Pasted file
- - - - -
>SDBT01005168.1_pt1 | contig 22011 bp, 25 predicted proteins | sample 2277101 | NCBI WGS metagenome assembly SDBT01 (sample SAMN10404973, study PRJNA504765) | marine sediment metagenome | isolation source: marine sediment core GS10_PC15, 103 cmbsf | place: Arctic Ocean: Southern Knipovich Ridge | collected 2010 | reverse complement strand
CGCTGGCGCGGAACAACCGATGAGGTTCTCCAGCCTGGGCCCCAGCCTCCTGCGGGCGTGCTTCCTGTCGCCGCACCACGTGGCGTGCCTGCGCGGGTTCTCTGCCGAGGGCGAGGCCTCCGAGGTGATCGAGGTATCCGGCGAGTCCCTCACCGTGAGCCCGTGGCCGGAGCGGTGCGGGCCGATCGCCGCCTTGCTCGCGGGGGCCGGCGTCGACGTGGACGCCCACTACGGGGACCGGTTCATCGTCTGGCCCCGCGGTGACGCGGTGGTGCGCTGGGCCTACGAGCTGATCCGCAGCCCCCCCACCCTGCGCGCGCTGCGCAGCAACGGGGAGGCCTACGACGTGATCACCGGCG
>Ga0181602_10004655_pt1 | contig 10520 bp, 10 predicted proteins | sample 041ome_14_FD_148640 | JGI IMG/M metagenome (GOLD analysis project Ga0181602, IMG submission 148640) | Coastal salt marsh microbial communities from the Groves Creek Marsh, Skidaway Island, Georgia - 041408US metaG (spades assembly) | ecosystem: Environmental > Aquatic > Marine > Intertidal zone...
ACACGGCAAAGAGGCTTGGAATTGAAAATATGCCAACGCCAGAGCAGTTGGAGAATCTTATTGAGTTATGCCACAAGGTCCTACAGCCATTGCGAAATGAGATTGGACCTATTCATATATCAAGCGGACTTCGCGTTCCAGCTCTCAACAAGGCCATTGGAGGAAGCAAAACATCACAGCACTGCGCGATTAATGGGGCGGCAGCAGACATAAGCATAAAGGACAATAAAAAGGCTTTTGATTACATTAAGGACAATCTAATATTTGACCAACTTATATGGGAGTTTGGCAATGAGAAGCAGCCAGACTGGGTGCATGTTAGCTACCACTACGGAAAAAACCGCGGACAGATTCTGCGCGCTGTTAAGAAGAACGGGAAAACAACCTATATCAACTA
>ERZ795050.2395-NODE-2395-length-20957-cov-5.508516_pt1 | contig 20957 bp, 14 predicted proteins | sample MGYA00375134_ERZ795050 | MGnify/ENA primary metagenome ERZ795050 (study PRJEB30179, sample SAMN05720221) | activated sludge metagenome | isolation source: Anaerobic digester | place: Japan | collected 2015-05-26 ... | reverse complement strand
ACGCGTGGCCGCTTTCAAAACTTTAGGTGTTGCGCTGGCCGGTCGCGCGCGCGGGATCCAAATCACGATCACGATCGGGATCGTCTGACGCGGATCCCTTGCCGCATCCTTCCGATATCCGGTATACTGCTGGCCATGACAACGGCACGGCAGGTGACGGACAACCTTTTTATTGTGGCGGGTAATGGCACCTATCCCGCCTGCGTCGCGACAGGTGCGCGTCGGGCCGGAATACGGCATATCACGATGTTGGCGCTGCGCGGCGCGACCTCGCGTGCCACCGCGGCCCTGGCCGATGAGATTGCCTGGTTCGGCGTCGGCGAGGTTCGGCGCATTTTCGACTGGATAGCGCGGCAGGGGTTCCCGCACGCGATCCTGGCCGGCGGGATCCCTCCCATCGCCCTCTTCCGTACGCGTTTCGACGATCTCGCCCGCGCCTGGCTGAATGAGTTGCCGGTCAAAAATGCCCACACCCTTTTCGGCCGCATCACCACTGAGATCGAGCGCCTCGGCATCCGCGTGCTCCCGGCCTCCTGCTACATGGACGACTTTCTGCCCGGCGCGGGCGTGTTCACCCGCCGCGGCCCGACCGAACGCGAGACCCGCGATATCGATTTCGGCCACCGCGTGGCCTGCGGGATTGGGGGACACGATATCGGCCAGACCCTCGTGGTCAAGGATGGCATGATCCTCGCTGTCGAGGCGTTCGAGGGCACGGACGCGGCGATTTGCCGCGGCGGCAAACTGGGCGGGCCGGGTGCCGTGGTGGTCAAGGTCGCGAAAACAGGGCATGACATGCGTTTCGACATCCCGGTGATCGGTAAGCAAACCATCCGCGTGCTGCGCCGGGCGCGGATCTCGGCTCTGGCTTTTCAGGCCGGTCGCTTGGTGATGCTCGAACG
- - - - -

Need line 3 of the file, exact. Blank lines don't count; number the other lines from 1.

>Ga0181602_10004655_pt1 | contig 10520 bp, 10 predicted proteins | sample 041ome_14_FD_148640 | JGI IMG/M metagenome (GOLD analysis project Ga0181602, IMG submission 148640) | Coastal salt marsh microbial communities from the Groves Creek Marsh, Skidaway Island, Georgia - 041408US metaG (spades assembly) | ecosystem: Environmental > Aquatic > Marine > Intertidal zone...